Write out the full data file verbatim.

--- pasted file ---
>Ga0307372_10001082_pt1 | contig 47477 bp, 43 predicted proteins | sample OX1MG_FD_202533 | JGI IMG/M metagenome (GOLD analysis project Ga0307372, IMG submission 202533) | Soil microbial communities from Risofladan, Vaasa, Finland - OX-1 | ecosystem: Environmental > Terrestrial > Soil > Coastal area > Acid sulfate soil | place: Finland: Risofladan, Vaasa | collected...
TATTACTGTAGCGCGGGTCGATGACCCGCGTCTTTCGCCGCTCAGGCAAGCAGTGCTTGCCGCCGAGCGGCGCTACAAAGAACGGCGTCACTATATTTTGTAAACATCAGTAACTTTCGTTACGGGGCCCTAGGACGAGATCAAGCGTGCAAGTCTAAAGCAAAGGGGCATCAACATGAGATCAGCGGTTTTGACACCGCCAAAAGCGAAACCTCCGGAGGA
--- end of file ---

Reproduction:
>Ga0307372_10001082_pt1 | contig 47477 bp, 43 predicted proteins | sample OX1MG_FD_202533 | JGI IMG/M metagenome (GOLD analysis project Ga0307372, IMG submission 202533) | Soil microbial communities from Risofladan, Vaasa, Finland - OX-1 | ecosystem: Environmental > Terrestrial > Soil > Coastal area > Acid sulfate soil | place: Finland: Risofladan, Vaasa | collected...
TATTACTGTAGCGCGGGTCGATGACCCGCGTCTTTCGCCGCTCAGGCAAGCAGTGCTTGCCGCCGAGCGGCGCTACAAAGAACGGCGTCACTATATTTTGTAAACATCAGTAACTTTCGTTACGGGGCCCTAGGACGAGATCAAGCGTGCAAGTCTAAAGCAAAGGGGCATCAACATGAGATCAGCGGTTTTGACACCGCCAAAAGCGAAACCTCCGGAGGA